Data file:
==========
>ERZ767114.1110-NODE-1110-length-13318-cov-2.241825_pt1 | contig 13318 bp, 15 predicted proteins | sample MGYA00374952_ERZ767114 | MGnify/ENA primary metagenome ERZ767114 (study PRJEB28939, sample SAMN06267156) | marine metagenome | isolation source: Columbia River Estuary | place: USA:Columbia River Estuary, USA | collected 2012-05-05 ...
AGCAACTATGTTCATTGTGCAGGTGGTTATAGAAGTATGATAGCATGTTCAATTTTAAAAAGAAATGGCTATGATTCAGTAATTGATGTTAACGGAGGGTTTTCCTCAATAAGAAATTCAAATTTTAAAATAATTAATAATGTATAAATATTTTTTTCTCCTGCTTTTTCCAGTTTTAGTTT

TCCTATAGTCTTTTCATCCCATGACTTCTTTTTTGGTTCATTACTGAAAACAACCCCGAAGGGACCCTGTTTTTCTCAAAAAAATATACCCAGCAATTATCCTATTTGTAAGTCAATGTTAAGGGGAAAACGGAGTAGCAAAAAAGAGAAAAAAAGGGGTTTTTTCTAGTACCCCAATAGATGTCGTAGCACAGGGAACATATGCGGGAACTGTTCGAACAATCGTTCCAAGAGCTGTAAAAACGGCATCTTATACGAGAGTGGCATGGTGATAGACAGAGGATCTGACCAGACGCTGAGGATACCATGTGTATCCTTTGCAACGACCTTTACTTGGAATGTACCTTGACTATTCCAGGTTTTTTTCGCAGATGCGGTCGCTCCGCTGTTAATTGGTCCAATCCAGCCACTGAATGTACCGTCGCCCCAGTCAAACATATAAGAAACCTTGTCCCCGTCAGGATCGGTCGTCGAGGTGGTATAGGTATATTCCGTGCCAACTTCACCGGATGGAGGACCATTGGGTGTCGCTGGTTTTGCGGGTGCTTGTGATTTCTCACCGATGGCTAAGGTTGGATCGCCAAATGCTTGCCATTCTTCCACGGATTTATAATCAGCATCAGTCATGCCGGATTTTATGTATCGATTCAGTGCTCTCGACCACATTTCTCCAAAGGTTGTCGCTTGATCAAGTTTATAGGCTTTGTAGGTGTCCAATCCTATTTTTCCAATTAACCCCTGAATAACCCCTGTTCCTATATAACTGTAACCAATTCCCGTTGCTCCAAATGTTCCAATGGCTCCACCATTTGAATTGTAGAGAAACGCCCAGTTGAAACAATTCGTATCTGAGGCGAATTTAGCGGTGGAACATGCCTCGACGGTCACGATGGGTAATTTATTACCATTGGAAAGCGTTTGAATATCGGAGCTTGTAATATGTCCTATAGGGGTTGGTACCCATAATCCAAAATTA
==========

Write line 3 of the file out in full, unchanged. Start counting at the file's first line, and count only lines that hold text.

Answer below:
TCCTATAGTCTTTTCATCCCATGACTTCTTTTTTGGTTCATTACTGAAAACAACCCCGAAGGGACCCTGTTTTTCTCAAAAAAATATACCCAGCAATTATCCTATTTGTAAGTCAATGTTAAGGGGAAAACGGAGTAGCAAAAAAGAGAAAAAAAGGGGTTTTTTCTAGTACCCCAATAGATGTCGTAGCACAGGGAACATATGCGGGAACTGTTCGAACAATCGTTCCAAGAGCTGTAAAAACGGCATCTTATACGAGAGTGGCATGGTGATAGACAGAGGATCTGACCAGACGCTGAGGATACCATGTGTATCCTTTGCAACGACCTTTACTTGGAATGTACCTTGACTATTCCAGGTTTTTTTCGCAGATGCGGTCGCTCCGCTGTTAATTGGTCCAATCCAGCCACTGAATGTACCGTCGCCCCAGTCAAACATATAAGAAACCTTGTCCCCGTCAGGATCGGTCGTCGAGGTGGTATAGGTATATTCCGTGCCAACTTCACCGGATGGAGGACCATTGGGTGTCGCTGGTTTTGCGGGTGCTTGTGATTTCTCACCGATGGCTAAGGTTGGATCGCCAAATGCTTGCCATTCTTCCACGGATTTATAATCAGCATCAGTCATGCCGGATTTTATGTATCGATTCAGTGCTCTCGACCACATTTCTCCAAAGGTTGTCGCTTGATCAAGTTTATAGGCTTTGTAGGTGTCCAATCCTATTTTTCCAATTAACCCCTGAATAACCCCTGTTCCTATATAACTGTAACCAATTCCCGTTGCTCCAAATGTTCCAATGGCTCCACCATTTGAATTGTAGAGAAACGCCCAGTTGAAACAATTCGTATCTGAGGCGAATTTAGCGGTGGAACATGCCTCGACGGTCACGATGGGTAATTTATTACCATTGGAAAGCGTTTGAATATCGGAGCTTGTAATATGTCCTATAGGGGTTGGTACCCATAATCCAAAATTA